Inelastic Leg Compression Is More Effective to Reduce Deep Venous Refluxes than Elastic Bandages


Address correspondence and reprint requests to: Hugo Partsch, MD, Professor of Dermatology, Wilhelminen Hospital, A 1171 Vienna, Austria.


Background. Deep venous refluxes play an important triggering role for the development of venous leg ulcers. Compression therapy is able to reduce these refluxes depending on pressure and the kind of material being used.

Objective. To compare the efficacy of compression bandages of varying pressure and material (elastic, long-stretch versus inelastic, short-stretch bandages, four-layer bandages).

Methods. Venous volume (VV) and venous filling index (VFI) as a quantitative parameter of venous reflux were measured using an airplethysmograph (APG) in a total of 21 patients presenting with venous leg ulcers and deep venous refluxes. Bandage pressure was measured in every experiment. The influence of elastic and inelastic bandages with increasing pressure and the changes in these parameters using different bandages with the same pressure were investigated.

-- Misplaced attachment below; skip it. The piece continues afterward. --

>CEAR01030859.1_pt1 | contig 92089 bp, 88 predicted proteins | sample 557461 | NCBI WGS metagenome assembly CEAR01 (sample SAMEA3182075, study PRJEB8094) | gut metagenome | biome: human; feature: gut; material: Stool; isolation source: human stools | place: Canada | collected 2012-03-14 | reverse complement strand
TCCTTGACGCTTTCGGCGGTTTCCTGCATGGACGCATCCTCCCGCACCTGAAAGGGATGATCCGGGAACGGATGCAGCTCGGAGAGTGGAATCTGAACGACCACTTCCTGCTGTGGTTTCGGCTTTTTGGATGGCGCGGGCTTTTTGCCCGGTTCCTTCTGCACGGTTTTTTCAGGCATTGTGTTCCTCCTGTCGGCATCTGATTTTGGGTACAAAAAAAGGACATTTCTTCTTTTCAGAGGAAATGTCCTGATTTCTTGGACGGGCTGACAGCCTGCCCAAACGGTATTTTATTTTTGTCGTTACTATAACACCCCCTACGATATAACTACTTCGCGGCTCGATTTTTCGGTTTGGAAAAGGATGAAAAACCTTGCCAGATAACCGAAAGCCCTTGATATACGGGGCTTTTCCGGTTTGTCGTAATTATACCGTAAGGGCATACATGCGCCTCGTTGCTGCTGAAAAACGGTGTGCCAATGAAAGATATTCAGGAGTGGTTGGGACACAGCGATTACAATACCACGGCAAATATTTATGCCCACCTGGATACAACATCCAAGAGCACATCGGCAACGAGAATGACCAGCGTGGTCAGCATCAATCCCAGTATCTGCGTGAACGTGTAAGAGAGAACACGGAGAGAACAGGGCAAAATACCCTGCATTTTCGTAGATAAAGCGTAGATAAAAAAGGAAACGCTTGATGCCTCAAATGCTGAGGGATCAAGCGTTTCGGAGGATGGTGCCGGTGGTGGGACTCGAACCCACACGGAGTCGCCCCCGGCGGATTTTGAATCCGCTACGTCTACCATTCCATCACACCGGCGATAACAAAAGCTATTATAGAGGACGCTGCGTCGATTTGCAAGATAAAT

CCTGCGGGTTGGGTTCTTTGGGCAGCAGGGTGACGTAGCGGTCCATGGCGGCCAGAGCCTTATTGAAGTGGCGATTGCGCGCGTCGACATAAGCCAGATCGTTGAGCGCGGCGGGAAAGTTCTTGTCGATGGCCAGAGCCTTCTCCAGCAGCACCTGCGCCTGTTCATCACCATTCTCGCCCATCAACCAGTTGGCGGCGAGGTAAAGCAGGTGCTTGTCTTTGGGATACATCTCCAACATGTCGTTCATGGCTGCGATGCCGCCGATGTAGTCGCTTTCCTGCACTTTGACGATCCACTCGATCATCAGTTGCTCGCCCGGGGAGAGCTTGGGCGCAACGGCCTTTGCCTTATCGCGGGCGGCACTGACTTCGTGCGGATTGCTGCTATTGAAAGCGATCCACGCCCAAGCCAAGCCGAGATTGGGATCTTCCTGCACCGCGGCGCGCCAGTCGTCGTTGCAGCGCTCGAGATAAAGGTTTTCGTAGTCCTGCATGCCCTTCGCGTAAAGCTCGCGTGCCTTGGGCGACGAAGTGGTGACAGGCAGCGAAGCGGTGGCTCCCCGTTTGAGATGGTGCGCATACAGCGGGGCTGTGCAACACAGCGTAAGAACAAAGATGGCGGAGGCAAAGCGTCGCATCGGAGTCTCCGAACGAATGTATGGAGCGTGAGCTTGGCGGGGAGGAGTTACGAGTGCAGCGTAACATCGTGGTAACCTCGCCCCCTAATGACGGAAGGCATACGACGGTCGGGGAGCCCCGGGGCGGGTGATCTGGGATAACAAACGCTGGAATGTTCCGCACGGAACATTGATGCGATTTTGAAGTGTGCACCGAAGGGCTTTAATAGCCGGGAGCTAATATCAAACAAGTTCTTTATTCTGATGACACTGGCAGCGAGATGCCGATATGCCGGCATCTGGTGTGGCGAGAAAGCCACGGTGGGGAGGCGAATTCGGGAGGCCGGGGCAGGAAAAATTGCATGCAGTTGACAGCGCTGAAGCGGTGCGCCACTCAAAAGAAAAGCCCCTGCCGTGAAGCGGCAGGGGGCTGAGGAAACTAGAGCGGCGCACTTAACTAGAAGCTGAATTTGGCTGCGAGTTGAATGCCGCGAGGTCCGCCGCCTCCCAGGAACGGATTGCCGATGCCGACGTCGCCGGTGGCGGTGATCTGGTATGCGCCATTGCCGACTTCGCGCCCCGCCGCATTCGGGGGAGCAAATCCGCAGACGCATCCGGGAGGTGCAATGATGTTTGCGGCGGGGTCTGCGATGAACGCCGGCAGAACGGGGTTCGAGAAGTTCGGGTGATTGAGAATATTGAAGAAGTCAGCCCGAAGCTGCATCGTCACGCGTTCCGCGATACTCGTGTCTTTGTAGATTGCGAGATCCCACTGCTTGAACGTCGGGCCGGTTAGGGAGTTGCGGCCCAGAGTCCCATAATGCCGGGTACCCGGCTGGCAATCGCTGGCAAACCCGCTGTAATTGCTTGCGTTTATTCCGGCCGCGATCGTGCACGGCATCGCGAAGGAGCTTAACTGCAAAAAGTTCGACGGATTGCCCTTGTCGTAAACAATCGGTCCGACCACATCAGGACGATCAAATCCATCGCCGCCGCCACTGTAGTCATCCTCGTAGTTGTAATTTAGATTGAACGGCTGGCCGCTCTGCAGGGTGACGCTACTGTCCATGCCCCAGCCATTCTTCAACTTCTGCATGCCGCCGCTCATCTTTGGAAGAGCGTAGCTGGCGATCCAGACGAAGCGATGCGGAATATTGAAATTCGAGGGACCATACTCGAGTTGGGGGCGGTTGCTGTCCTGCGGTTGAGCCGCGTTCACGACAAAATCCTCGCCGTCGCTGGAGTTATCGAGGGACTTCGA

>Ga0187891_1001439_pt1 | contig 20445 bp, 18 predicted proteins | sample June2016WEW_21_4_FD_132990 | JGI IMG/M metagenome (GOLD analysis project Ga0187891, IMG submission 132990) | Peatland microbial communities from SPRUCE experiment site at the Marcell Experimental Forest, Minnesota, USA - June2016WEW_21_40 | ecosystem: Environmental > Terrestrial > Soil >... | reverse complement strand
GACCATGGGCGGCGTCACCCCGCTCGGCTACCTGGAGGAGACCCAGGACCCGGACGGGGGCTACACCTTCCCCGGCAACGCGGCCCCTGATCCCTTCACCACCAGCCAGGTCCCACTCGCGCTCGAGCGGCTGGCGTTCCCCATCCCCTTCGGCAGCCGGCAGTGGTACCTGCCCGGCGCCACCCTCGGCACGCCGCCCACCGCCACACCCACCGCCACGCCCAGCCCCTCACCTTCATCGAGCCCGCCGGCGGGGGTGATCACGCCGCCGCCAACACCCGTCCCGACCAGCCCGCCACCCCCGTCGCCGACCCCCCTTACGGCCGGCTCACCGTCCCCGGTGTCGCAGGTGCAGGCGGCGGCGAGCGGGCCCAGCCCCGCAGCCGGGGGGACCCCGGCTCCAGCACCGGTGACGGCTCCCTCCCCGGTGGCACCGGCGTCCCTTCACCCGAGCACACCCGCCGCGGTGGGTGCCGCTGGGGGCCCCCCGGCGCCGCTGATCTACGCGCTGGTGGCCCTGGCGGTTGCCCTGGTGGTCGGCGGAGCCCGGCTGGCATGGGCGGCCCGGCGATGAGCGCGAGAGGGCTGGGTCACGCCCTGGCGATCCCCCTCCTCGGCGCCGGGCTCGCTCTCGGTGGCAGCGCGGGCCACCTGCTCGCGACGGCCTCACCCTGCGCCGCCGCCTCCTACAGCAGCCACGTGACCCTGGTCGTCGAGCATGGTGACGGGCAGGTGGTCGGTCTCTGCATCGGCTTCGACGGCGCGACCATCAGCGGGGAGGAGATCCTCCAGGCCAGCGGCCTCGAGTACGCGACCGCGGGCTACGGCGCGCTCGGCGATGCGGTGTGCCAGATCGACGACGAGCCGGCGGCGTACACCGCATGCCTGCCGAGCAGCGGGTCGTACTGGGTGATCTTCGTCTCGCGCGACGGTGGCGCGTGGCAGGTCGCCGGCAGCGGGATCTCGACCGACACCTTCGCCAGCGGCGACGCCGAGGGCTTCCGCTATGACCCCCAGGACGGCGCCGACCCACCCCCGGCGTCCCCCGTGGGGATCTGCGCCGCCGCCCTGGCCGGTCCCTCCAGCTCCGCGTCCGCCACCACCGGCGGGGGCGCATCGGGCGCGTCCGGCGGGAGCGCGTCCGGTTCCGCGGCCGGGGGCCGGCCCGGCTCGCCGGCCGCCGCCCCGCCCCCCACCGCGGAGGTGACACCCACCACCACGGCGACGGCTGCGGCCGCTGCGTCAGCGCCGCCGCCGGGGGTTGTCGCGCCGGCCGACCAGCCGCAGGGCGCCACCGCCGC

Results. The initial median value of VFI without compression was 8.45 ml/sec. VV and VFI were significantly reduced by increasing external pressure, more strongly with inelastic than with elastic material. With a pressure of 25 mmHg inelastic bandages diminished VFI to a median of 3.25 ml/sec while the elastic material did not even approach this value with a pressure of 40 mmHg (4.25 ml/sec). Applying bandages of different material with the same pressure of 30 mmHg, the most intense reduction of VV and VFI was obtained by inelastic and by four-layer bandages. The effect on venous reflux was statistically significantly superior with inelastic compared to elastic material.

Conclusion. Using the same bandage pressure, inelastic material is more effective at reducing deep venous refluxes than elastic bandages in patients with venous ulcers. Four-layer bandages show similar efficacy to inelastic bandages.